So, even with the divestment of Imtech's ICT division, the company needs additional funds to have enough money to repay their debt and meet the banking covenants. Therefore, other actions are required.
2. Additional rights issue
Another plausible option is that Imtech issues additional equity rights, as the company already did in February of last year. On the other hand, this solution equals a massive dilution for current shareholders.
The degree of dilution all depends on the company's share price, which currently is very unfavorable to choose for issuing additional equity rights. Shareholders could see their position diluted up to 300%!
3. Conversion of debt into equity
A third option is that banks agree to the conversion of its debt into equity. The banks, including ING Bank (NYSE:ING), Commerzbank AG (OTCPK:CRZBF), Royal Bank of Scotland (NYSE:RBS) and Rabobank, will immediately become Imtech's major shareholders. Again, this option will dilute the position of current shareholders.
This option requires the banks to be very cooperative. I am not sure whether ING Bank, Commerzbank, Royal Bank of Scotland and Rabobank are willing to take the majority of Imtech's shares, rather than the repayment of most of Imtech's debt.
It seems that none of the single options are sufficient to reduce net debt and, on the other hand, will not dilute the position of current shareholders. As a result, I believe it is inevitable that shareholders will experience a massive dilution, no matter the outcome of the divestment of Imtech's ICT division.
Still, the divestment of the ICT division could unlock some value for Imtech and its shareholders. The division should be worth more than Imtech's current market capitalization. On the other hand, investors should ask themselves the question: what is left of Imtech after divesting the ICT division?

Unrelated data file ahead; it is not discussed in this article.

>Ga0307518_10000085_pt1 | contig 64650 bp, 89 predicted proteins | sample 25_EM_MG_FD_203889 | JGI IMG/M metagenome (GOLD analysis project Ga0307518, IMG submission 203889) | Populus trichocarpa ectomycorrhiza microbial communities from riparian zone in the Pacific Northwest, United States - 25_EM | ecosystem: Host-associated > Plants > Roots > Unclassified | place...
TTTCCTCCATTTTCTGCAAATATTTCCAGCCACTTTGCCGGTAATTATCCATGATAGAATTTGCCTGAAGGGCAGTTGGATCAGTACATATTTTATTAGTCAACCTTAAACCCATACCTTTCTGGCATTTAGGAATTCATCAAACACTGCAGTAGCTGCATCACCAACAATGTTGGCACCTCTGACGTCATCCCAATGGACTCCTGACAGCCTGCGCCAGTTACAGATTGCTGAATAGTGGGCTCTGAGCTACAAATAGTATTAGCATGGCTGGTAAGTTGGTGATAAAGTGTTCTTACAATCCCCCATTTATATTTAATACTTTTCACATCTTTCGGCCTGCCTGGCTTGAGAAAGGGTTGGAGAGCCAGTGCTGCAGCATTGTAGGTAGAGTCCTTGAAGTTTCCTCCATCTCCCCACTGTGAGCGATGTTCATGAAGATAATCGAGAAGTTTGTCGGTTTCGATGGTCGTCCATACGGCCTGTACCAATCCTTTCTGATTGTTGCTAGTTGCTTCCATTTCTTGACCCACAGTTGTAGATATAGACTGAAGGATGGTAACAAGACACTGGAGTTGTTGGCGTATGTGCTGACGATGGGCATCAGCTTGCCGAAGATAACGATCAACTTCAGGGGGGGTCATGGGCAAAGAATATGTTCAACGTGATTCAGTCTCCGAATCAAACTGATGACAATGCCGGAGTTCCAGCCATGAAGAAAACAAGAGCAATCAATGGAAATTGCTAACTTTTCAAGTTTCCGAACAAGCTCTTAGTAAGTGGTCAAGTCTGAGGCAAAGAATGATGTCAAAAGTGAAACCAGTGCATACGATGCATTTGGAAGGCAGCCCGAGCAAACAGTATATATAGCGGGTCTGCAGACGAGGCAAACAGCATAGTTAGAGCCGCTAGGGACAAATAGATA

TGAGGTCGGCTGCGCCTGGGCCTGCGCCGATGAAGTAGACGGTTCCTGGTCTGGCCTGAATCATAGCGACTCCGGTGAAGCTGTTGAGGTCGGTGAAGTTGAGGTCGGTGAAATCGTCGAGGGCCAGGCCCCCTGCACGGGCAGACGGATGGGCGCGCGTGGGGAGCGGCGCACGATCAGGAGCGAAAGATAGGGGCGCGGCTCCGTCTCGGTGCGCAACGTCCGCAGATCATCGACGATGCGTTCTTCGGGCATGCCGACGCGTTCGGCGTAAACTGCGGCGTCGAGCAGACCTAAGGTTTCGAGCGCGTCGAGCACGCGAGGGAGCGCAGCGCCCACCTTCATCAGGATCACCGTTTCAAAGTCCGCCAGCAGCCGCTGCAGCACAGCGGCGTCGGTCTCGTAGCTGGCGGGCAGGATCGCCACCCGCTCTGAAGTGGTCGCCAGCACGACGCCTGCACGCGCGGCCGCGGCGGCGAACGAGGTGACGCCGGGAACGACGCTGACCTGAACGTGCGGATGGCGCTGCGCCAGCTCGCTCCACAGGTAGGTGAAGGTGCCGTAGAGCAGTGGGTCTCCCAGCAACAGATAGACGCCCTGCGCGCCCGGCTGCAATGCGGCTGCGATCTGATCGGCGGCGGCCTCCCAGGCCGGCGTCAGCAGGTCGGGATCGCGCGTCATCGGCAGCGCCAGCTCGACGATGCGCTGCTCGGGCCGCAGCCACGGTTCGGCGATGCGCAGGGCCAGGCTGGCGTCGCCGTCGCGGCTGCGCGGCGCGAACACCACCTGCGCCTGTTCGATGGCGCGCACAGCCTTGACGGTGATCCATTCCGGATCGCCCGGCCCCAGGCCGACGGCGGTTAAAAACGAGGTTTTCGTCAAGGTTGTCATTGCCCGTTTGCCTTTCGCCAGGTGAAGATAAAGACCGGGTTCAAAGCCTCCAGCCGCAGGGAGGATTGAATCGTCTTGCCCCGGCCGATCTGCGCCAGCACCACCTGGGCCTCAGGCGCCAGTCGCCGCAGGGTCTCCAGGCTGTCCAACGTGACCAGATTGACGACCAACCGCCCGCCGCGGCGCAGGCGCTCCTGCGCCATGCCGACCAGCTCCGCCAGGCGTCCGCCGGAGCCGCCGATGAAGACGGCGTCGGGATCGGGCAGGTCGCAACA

Imtech is a difficult stock to trade. It is called a 'casino stock' for a reason (and that reason is not because the company exploits casino resorts). If Imtech nails the divestment of the ICT division and keeps dilution of shares limited to a reasonable level, the stock has a lot of upside potential.
However, I would like to point out that investing in this stock is very risky. Clearly, this is confirmed by the activity among short sellers. According to the short selling register (published by the AFM, the Dutch equivalent of the SEC), about 10% of Imtech's shares are covering short positions.
If you were to initiate a position, this week seems to be a good opportunity to do so. Imtech will report its second quarter earnings next week and any positive news shall send this stock higher. Given the short positions, such a movement could trigger a short squeeze. On the other hand, negative news is likely to crush the stock.
Based on my findings, I believe it is highly unlikely that the stock price of this 'Squeezed Lemon' will ever recover. The divestment of the ICT division, Imtech's best performing division, is necessary to reduce a part of Imtech net debt. However, the divestment makes it harder for Imtech to improve its financial results and become profitable again.
Further, Imtech's accounting fraud was not a one-time event, it was fundamental and supported by more than one division. Investors are losing faith in the company and there is very little time and money to run a full scale restructuring to recover both investors' faith the company's financial performance. For example, the temporary exemption to meet banking covenants expires on September 30, 2014.
Overall, I would not recommend to initiate a long position in this stock. Potential short term gains may look appealing, but in the long run I foresee only more troubles ahead.
Disclosure: The author has no positions in any stocks mentioned, and no plans to initiate any positions within the next 72 hours.
The author wrote this article themselves, and it expresses their own opinions. The author is not receiving compensation for it (other than from Seeking Alpha). The author has no business relationship with any company whose stock is mentioned in this article.
Additional disclosure: Please note that trading this stock is extremely risky due to high volume and volatility.